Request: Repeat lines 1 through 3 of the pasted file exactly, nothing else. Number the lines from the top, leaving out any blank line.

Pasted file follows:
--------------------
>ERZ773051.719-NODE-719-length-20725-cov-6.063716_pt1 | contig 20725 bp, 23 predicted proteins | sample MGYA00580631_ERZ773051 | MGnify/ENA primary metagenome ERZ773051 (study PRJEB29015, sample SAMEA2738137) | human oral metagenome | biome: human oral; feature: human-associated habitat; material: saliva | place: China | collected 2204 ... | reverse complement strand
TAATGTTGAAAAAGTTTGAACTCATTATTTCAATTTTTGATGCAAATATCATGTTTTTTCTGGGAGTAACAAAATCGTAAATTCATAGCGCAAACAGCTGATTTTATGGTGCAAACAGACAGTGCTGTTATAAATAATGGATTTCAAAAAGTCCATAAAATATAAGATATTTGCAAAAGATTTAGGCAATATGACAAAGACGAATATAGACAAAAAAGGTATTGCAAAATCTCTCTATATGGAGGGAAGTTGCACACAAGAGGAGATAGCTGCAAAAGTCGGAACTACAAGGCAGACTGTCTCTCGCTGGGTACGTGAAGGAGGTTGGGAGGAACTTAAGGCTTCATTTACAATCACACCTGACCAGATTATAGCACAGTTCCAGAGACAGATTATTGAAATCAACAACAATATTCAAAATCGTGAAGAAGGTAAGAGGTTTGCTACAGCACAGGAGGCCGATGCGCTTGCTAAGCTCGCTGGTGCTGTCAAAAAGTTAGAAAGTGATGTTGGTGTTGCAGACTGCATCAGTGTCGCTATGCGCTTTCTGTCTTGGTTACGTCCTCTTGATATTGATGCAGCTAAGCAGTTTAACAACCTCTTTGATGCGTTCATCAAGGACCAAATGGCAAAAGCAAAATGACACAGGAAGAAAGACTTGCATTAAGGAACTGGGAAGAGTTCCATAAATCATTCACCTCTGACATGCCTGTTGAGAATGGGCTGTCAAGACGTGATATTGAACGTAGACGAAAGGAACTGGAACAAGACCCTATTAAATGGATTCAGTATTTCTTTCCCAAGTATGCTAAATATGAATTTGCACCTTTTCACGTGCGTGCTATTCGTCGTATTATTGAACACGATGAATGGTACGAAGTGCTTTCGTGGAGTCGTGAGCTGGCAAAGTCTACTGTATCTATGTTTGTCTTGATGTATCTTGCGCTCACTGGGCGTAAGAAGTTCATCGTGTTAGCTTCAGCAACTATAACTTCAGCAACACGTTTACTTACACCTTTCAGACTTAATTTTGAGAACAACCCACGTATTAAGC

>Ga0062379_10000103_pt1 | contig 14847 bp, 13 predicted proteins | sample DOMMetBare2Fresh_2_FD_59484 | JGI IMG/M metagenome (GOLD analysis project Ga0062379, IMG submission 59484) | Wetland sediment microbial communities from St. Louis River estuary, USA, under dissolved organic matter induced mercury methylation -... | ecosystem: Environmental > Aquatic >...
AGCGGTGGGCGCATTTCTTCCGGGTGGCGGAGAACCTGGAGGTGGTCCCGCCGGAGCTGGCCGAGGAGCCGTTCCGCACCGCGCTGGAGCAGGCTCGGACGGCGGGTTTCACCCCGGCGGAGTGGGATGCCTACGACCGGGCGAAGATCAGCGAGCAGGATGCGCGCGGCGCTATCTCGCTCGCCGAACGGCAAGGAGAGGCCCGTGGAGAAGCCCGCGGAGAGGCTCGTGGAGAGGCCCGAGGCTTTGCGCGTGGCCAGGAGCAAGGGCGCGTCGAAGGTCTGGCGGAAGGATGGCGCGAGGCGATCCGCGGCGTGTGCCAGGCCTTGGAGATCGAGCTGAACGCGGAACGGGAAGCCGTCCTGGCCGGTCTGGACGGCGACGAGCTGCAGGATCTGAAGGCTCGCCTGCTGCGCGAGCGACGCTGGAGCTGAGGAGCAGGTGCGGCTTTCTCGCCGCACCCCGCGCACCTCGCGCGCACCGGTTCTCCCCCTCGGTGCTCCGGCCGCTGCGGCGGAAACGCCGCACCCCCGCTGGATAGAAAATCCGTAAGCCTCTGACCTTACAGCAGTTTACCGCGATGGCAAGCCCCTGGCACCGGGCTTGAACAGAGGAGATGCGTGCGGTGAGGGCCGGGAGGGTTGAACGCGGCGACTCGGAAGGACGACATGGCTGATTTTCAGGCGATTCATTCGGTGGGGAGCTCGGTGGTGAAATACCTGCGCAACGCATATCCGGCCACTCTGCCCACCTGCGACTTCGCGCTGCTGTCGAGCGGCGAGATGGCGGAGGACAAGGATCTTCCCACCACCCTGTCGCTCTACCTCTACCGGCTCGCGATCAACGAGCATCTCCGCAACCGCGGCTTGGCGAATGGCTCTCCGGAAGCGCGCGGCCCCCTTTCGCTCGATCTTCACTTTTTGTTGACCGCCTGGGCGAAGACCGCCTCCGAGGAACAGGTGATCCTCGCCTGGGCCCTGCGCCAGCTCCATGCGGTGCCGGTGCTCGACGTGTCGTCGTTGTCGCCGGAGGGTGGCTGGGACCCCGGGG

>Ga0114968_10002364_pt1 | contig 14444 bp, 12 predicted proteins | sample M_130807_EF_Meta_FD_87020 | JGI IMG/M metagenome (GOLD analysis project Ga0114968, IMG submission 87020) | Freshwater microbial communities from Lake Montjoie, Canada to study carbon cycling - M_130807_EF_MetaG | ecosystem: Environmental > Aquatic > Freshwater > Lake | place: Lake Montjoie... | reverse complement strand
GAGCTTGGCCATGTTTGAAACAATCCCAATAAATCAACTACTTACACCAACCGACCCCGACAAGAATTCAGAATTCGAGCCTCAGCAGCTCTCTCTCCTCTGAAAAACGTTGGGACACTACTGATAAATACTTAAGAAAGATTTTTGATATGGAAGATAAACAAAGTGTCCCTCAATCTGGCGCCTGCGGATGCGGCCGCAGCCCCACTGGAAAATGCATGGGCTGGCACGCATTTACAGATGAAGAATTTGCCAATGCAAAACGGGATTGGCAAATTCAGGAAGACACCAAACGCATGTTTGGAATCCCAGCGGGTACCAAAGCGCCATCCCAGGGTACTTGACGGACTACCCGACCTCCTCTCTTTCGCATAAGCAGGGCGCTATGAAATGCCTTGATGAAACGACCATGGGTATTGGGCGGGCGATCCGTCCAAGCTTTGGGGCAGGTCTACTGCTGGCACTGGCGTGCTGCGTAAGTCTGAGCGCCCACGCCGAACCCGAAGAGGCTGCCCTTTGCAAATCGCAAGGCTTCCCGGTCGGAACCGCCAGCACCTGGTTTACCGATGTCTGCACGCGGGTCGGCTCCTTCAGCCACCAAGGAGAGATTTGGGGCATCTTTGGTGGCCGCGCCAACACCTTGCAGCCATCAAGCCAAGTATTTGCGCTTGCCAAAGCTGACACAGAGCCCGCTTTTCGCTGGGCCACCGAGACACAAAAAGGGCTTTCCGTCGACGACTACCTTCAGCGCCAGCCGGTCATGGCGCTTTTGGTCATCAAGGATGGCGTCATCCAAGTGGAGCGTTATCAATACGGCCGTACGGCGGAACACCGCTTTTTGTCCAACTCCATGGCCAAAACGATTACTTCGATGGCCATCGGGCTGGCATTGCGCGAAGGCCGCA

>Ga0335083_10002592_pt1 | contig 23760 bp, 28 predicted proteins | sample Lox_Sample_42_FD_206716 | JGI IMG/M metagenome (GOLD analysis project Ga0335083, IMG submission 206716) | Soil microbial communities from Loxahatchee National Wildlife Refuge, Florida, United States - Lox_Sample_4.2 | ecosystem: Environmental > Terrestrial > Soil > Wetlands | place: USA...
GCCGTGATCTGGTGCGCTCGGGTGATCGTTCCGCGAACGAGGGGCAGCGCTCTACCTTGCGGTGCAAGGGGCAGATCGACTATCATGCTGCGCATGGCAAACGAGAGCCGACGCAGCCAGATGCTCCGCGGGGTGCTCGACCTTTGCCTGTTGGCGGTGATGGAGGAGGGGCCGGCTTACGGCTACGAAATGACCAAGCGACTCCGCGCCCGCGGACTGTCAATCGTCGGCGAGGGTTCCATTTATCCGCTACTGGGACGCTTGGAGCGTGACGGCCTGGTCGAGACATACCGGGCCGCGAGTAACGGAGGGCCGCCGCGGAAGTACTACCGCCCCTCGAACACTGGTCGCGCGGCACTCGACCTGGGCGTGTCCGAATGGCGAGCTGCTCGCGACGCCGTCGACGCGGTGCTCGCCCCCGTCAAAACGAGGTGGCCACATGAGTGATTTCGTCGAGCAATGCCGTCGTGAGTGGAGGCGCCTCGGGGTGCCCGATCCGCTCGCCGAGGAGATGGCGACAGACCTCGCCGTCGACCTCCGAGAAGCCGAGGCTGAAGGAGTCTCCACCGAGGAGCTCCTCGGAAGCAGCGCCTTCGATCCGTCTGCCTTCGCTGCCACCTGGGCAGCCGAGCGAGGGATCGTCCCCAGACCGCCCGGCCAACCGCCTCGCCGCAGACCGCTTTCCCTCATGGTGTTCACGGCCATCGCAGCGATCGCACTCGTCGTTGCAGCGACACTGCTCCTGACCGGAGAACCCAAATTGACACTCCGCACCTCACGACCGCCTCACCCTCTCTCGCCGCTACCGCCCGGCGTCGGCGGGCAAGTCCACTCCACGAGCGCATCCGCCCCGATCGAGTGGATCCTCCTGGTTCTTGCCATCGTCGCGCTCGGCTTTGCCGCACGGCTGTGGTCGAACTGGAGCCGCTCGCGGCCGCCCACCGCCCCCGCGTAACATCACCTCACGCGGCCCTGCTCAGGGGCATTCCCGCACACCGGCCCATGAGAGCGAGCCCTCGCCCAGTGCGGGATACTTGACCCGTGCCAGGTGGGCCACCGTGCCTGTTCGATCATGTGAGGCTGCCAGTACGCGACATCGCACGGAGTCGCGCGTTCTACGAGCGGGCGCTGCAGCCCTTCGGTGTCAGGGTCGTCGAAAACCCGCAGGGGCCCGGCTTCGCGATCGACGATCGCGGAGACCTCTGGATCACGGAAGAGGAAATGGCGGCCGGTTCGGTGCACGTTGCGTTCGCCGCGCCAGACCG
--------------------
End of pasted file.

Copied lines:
>ERZ773051.719-NODE-719-length-20725-cov-6.063716_pt1 | contig 20725 bp, 23 predicted proteins | sample MGYA00580631_ERZ773051 | MGnify/ENA primary metagenome ERZ773051 (study PRJEB29015, sample SAMEA2738137) | human oral metagenome | biome: human oral; feature: human-associated habitat; material: saliva | place: China | collected 2204 ... | reverse complement strand
TAATGTTGAAAAAGTTTGAACTCATTATTTCAATTTTTGATGCAAATATCATGTTTTTTCTGGGAGTAACAAAATCGTAAATTCATAGCGCAAACAGCTGATTTTATGGTGCAAACAGACAGTGCTGTTATAAATAATGGATTTCAAAAAGTCCATAAAATATAAGATATTTGCAAAAGATTTAGGCAATATGACAAAGACGAATATAGACAAAAAAGGTATTGCAAAATCTCTCTATATGGAGGGAAGTTGCACACAAGAGGAGATAGCTGCAAAAGTCGGAACTACAAGGCAGACTGTCTCTCGCTGGGTACGTGAAGGAGGTTGGGAGGAACTTAAGGCTTCATTTACAATCACACCTGACCAGATTATAGCACAGTTCCAGAGACAGATTATTGAAATCAACAACAATATTCAAAATCGTGAAGAAGGTAAGAGGTTTGCTACAGCACAGGAGGCCGATGCGCTTGCTAAGCTCGCTGGTGCTGTCAAAAAGTTAGAAAGTGATGTTGGTGTTGCAGACTGCATCAGTGTCGCTATGCGCTTTCTGTCTTGGTTACGTCCTCTTGATATTGATGCAGCTAAGCAGTTTAACAACCTCTTTGATGCGTTCATCAAGGACCAAATGGCAAAAGCAAAATGACACAGGAAGAAAGACTTGCATTAAGGAACTGGGAAGAGTTCCATAAATCATTCACCTCTGACATGCCTGTTGAGAATGGGCTGTCAAGACGTGATATTGAACGTAGACGAAAGGAACTGGAACAAGACCCTATTAAATGGATTCAGTATTTCTTTCCCAAGTATGCTAAATATGAATTTGCACCTTTTCACGTGCGTGCTATTCGTCGTATTATTGAACACGATGAATGGTACGAAGTGCTTTCGTGGAGTCGTGAGCTGGCAAAGTCTACTGTATCTATGTTTGTCTTGATGTATCTTGCGCTCACTGGGCGTAAGAAGTTCATCGTGTTAGCTTCAGCAACTATAACTTCAGCAACACGTTTACTTACACCTTTCAGACTTAATTTTGAGAACAACCCACGTATTAAGC

>Ga0062379_10000103_pt1 | contig 14847 bp, 13 predicted proteins | sample DOMMetBare2Fresh_2_FD_59484 | JGI IMG/M metagenome (GOLD analysis project Ga0062379, IMG submission 59484) | Wetland sediment microbial communities from St. Louis River estuary, USA, under dissolved organic matter induced mercury methylation -... | ecosystem: Environmental > Aquatic >...